“Art has a way of prompting discussions about difficult subjects. I wanted to put together an exhibition that could address this chaotic moment we are all in.” – Dexter Wimberly
Proposing an alternative view of Atlantic history.
Using drawing, painting, collage and textiles to consider self-identity.
Exploring the way the human body interacts with the environment.
Creating abstract work that lives in the space between order and chaos.
The four artists whose work is collected in the SOCO Gallery exhibit The Round Chaos come from diverse places and backgrounds. They are Adin Kachisi, Senghor Reid, Alex Callender and Jackie Milad.
Curator Dexter Wimberly has brought them together in a show that raises questions about race, identity and the environment. The exhibit’s title, The Round Chaos, is a nod to the way our planet and its inhabitants are navigating through a chaotic time.
Wimberly, who lives in Japan, became familiar with Charlotte through his curatorial work with the Harvey B. Gantt Center for African-American Arts + Culture. “I wanted to put together an exhibition that could address the social and political chaos of this moment we are all in,” he said.
The Artists Behind the Art
The show contains pieces by two artists who deal with environmental themes.
Harlem-based Kachisi is a self-taught artist with a master’s degree in urban planning. Originally from Zimbabwe, Kachisi mixes acrylic paint with coffee residue, creating abstract works that may remind viewers of looking up into the clouds or flying over land.
Two paintings by Reid depict humans wading in water, a resource whose safety and availability has been the subject of ongoing controversy in his home state of Michigan.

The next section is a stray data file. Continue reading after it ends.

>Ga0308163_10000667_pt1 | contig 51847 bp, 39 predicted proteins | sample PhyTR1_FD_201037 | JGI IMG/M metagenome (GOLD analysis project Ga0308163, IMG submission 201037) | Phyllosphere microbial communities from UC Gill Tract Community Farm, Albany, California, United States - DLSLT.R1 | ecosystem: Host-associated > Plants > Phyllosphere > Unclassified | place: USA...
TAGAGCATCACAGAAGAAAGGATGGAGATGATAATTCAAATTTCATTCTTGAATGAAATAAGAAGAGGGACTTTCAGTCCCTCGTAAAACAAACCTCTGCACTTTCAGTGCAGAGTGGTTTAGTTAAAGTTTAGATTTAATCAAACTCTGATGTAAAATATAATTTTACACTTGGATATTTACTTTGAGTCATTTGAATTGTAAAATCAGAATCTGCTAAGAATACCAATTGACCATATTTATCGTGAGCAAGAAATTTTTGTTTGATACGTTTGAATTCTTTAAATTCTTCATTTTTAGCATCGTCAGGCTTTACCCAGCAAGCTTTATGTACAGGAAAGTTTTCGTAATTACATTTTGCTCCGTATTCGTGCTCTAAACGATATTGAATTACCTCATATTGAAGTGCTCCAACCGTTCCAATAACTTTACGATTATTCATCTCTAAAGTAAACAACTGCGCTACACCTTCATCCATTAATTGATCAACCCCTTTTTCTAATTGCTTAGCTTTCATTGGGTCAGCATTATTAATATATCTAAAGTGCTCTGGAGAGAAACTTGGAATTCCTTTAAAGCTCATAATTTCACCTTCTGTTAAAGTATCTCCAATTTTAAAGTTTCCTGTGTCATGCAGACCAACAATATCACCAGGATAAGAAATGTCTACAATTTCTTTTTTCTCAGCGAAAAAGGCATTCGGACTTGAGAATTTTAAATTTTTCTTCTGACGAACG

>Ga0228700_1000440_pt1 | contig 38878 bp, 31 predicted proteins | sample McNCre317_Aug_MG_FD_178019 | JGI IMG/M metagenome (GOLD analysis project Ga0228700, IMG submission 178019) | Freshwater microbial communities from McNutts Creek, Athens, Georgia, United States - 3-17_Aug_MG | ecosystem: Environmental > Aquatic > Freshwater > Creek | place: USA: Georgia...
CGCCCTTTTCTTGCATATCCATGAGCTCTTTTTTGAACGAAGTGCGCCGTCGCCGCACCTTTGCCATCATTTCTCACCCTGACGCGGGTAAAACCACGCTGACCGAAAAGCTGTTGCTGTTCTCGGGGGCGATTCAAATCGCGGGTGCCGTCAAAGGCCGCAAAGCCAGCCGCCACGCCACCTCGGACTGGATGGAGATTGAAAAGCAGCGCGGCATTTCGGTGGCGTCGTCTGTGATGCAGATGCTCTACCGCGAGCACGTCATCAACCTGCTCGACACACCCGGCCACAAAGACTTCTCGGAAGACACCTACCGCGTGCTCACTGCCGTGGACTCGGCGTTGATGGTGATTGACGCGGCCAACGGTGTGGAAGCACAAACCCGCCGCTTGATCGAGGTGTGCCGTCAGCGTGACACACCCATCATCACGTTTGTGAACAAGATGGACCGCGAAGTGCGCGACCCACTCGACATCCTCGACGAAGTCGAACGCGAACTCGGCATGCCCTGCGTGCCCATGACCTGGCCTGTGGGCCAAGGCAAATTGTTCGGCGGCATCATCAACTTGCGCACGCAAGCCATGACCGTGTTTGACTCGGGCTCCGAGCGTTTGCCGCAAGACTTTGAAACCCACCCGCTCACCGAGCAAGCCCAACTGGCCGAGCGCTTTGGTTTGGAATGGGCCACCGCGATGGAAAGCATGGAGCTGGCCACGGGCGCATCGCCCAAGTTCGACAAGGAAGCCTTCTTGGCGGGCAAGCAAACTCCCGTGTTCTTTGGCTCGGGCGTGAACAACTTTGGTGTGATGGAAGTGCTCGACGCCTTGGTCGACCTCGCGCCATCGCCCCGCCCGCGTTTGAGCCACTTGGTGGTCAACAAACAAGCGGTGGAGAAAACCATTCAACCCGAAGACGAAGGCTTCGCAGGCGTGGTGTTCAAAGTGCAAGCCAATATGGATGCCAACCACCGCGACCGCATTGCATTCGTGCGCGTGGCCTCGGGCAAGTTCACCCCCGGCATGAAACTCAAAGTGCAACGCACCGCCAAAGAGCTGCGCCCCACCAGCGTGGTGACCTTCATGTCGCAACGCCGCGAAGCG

Scenes of Caribbean colonialism in Massachusetts-based Callender’s work are a challenge to rethink history and the labor of women.
“She’s placing female figures front and center in the context of her work,” Wimberly said. “She’s saying everything that we know was built by everyone who came before us. She is pushing back against the erasure of history, making sure that the labor that was necessary to build the world we know is not marginalized.”
Questions of history and identity are also central to the work of Baltimore-based Milad, whose mixed-media works play with symbols of her Egyptian and Honduran roots.
“I can spend hours looking at her work, unpacking all of the symbols and the language she’s using,” Wimberly said. “It’s exciting; you’re sort of deciphering a code in many ways.”
Also included in the exhibition are a number of smaller pieces that Milad calls “remnants” born from larger works.
“She’s done something that’s challenging for any artist to do, and that’s carve out a specific language for her work that is immediately recognizable,” Wimberly said, noting Charlotte residents will have an opportunity to see more of Milad’s art when she completes a summer residency at the McColl Center for Art + Innovation.
Art Invites Discussion
Although the exhibit invites discussions about complex social issues, Wimberly hopes viewers will just stop for a few minutes and enjoy the beauty of bright, engaging, eye-catching new art.
“The main thing I wanted to create was simply a beautiful, compelling exhibition,” said Wimberly. “It’s a beautiful show, it’s inspiring, it’s great to see work no one has seen before. I want people to feel it was worth the trip.”
The Round Chaos is on display at SOCO Gallery until June 12.
Embrace The (Round) Chaos
Alex Callender: WEBSITE
*The featured image is All the Things We Know About Time by Alex Callender. Courtesy of SOCO Gallery.
Like what we write?
Do you think you have what it takes to write for the Biscuit?Well, let us know!!